Improving Outcomes and Focus in your Learning Environments
We need to get our learners ‘back on track.’ You may be continuing with online learning or returning to the classroom in the spring. Either way, ensuring that your learners are able to focus and meet your learning outcomes will be more challenging than ever before.
This week we consider the steps we can take to ensure that we are supporting learning progress. More than ever, we must plan for this without neglecting the emotional aspect of life in today’s classrooms for our students. These steps include: avoiding unnecessary noise and clutter, keeping things clear and precise, managing the emotional impact of covid, reducing cognitive load and giving regular live feedback in lessons. Read on to discover how to get your learners back on track this term…
Avoid Unnecessary Noise and Clutter
There are bound to many distractions at home, on the news, popping up on phones and in the playground for your learners. Let’s make sure our lesson delivery is as free from unnecessary distraction as possible. Key information presented visually on lesson slides and activity prompts that are tailored to your students will make all the difference.
Keep Things Clear and Precise
Make sure that you keep ‘teacher talk’ to a minimum. Think ahead about what you can say to get your instructions and expectations for behaviour across as quickly and clearly as possible.
These principles also apply to visual slides used online if teaching remotely – students need to be able to focus on the learning at hand, and distractions will be vying for attention year. Make sure when students are accessing your resources that it’s really easy for them to pick up on the key information and instruction.
Manage the Emotional Impact of Covid
Maintaining a busy learning environment has always been an emotional issue for teachers and especially students. Teachers and teaching assistants are often asking themselves, ‘are my students enjoying this lesson? Are they happy and motivated? Do they understand why they need to know this?’
As education practitioners, we are of course focused on the learning going on in the room. However, it is impossible to separate this from the emotional aspect of being back in the classroom.
Stress about ‘catching up’; anxieties about sticking to a routine; worry about how families are coping at home… All of these emotional aspects will be entangled in the minds of our students as they attempt to access the learning we present to them. All of the strategies mentioned in this blog are helpful ways of keeping student wellbeing at the forefront of our minds as we plan lessons and activities.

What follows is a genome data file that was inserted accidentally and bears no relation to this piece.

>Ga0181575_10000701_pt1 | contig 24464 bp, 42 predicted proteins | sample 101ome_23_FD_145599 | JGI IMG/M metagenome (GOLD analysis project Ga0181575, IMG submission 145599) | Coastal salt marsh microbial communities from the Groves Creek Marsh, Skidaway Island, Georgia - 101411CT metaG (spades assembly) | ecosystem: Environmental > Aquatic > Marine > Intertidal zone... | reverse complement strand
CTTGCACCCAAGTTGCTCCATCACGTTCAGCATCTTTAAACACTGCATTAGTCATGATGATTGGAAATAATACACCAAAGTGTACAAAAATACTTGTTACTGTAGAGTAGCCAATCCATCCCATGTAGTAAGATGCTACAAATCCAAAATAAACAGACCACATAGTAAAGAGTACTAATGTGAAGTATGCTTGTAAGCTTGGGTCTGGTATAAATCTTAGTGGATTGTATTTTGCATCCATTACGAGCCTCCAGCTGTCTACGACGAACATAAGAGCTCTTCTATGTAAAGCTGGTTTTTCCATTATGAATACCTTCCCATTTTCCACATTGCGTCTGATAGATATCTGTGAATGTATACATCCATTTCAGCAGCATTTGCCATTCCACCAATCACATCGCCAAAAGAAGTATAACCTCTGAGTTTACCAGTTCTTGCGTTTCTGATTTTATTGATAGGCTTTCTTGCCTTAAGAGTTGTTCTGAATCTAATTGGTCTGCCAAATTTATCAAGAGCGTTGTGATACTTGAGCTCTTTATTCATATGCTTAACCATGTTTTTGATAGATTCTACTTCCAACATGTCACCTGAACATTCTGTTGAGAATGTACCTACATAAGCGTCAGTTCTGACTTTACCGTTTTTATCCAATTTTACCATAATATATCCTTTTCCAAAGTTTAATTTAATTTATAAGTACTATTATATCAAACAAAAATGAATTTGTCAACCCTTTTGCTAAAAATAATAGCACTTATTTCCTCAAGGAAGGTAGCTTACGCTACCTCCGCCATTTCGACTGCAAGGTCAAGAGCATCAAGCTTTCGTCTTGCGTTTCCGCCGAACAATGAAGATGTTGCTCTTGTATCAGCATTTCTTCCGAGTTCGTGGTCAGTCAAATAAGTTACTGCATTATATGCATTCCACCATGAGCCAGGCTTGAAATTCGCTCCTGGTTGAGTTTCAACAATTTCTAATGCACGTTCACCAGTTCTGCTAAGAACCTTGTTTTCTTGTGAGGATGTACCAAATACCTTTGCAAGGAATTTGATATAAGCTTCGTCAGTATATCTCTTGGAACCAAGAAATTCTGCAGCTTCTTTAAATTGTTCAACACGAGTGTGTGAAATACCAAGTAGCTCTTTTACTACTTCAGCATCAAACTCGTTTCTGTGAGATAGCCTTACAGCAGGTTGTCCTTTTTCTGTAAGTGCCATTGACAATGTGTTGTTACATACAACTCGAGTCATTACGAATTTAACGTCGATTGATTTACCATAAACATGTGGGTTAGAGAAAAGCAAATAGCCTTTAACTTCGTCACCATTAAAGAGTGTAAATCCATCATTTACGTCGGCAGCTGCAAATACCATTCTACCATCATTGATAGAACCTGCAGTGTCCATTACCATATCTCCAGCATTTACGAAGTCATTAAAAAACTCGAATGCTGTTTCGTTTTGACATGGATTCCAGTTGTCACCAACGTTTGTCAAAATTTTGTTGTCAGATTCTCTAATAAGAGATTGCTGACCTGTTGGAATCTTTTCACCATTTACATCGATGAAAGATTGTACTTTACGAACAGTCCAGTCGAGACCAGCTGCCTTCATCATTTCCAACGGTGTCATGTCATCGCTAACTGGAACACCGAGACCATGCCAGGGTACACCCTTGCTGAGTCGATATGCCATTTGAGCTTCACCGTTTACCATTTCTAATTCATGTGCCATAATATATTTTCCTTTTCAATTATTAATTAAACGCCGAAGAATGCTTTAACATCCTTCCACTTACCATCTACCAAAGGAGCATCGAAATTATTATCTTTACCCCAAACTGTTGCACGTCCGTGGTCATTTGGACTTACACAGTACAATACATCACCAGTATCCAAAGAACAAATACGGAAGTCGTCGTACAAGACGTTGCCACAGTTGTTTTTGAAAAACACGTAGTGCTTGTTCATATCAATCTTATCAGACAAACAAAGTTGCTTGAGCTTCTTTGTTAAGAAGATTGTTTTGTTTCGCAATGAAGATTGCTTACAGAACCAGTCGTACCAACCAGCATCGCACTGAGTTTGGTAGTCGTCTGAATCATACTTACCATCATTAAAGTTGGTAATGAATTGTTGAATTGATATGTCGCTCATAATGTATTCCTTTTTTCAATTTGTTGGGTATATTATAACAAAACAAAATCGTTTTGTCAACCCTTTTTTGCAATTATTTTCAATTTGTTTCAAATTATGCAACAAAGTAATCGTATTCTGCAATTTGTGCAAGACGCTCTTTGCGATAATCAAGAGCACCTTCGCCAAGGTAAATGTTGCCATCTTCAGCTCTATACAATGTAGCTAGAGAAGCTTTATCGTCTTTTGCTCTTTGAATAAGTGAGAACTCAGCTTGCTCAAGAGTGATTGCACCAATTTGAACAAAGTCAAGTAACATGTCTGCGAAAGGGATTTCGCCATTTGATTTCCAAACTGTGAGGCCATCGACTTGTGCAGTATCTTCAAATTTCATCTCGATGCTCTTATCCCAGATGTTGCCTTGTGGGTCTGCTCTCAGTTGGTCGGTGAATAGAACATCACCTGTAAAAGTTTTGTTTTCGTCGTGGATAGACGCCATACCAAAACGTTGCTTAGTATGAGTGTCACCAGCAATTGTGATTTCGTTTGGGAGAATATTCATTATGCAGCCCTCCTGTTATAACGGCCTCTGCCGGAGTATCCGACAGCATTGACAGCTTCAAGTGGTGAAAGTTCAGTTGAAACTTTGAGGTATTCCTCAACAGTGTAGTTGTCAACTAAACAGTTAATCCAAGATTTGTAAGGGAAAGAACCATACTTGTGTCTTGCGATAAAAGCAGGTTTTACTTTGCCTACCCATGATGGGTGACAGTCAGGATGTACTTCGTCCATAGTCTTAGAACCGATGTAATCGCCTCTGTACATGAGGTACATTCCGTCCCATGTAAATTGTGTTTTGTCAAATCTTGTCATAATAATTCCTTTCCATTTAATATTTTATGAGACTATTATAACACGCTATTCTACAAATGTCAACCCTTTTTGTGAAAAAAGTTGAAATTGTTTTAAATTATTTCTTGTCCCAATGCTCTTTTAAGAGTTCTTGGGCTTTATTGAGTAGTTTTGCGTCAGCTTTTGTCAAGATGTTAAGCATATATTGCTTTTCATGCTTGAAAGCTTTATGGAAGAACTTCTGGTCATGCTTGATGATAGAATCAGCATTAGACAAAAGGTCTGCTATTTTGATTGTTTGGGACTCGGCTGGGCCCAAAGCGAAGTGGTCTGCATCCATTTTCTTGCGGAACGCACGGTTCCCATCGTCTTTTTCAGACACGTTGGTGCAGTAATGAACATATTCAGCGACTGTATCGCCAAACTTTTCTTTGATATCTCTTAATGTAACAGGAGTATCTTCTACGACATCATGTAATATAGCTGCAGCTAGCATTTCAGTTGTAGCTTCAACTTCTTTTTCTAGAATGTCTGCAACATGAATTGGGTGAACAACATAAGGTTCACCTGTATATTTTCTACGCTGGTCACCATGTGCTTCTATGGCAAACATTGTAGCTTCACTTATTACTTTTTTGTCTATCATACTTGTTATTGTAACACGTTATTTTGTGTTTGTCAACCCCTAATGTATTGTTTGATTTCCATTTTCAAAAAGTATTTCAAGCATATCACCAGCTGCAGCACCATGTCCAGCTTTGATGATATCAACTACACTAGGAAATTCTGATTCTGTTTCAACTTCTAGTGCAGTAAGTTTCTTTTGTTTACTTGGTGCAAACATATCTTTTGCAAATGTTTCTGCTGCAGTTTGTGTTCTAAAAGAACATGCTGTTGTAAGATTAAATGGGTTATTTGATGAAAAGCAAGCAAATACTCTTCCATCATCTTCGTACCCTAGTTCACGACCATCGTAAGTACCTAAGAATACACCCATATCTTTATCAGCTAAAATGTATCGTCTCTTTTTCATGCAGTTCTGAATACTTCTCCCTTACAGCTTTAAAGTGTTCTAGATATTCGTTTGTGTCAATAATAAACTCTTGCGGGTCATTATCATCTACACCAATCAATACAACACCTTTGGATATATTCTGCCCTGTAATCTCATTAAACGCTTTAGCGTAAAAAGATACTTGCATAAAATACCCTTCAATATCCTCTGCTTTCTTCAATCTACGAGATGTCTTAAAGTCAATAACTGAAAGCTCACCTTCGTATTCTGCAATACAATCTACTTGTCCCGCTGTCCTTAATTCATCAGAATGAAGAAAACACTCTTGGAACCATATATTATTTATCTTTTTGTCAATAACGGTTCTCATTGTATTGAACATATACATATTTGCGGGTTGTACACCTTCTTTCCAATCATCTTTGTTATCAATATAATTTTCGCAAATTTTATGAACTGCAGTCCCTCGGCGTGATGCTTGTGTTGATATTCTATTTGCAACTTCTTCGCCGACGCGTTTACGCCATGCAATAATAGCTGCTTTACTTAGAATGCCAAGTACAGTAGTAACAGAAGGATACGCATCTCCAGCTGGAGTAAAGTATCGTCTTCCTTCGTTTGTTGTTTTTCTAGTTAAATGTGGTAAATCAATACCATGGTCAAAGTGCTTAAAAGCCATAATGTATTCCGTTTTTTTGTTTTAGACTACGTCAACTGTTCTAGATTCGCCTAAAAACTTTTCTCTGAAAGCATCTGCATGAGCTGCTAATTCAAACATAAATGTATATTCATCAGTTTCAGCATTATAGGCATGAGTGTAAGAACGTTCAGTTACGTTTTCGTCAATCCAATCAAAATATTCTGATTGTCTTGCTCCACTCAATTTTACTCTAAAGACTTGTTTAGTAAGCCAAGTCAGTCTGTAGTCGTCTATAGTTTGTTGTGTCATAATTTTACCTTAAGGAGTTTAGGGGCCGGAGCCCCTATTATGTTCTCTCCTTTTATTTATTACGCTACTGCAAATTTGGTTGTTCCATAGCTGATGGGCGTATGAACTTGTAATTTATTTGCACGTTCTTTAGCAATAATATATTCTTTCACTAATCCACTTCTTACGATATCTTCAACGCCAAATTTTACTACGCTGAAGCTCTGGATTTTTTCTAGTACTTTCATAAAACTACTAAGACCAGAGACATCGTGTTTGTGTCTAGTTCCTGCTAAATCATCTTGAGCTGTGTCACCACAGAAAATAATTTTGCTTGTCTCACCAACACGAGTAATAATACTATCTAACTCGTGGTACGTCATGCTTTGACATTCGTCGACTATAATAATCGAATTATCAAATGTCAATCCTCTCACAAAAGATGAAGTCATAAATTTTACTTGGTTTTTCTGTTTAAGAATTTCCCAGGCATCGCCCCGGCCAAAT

Get Back on Track by Reducing Cognitive Load
Even the most carefully and compassionately prepared lesson is still going be challenging for many of our students to take in. The idea that young people need to ‘get back on track’ to avoid becoming a member of a ‘lost covid generation’ will have been difficult for our students to avoid. Teachers today need to keep students calm and motivated; to identify and bridge the gaps in learning without panicking our students.
Ensure you use ‘take up time’ to give students time to listen to and understand an instruction.
Use ‘instruction check’ questions to make sure that students can demonstrate their understanding:
‘Jin, can you explain the first step to the class, please?’
‘Who can tell me why…’
‘Which resource do we need to go to once we have completed task 2?’
Manage Marking and Feedback Workload
Often described as the biggest burden on teachers’ workload and wellbeing, marking has become a different beast amidst the lockdowns of 2020 – 21.
For many schools individual marking of books has not been possible due to the need to avoid sharing books and resources. As a result, ‘live feedback’ has become a vital tool and is likely to continue to feature prominently in future school CPD sessions and teacher training courses. ‘Live feedback’ is the response and comment we can give ‘in the moment’, or in the lesson which helps push the learning progress on by giving the student something to actively respond to.
Give Live Feedback to Stay on Track
This may include: verbal feedback, peer feedback, electronic feedback, whole-class feedback. Pre-lockdown, live feedback was often touted as the clearest solution to reducing marking workload – with the teacher circulating the classroom during main activity time giving pupils verbal feedback, supporting them self-assess with personal learning checklists, or using a highlighter to focus students’ attention to areas of their work they could improve or to praise them on specific points where they have met the learning objective.
Make sure you have conversations with other staff at your education setting to find out the best methods for keeping marking workload down, whilst also offering timely feedback for students to respond to.
Thank you for reading this week’s blog, we hope you found our tips on ‘how to get your learners back on track for spring 2021’ helpful.
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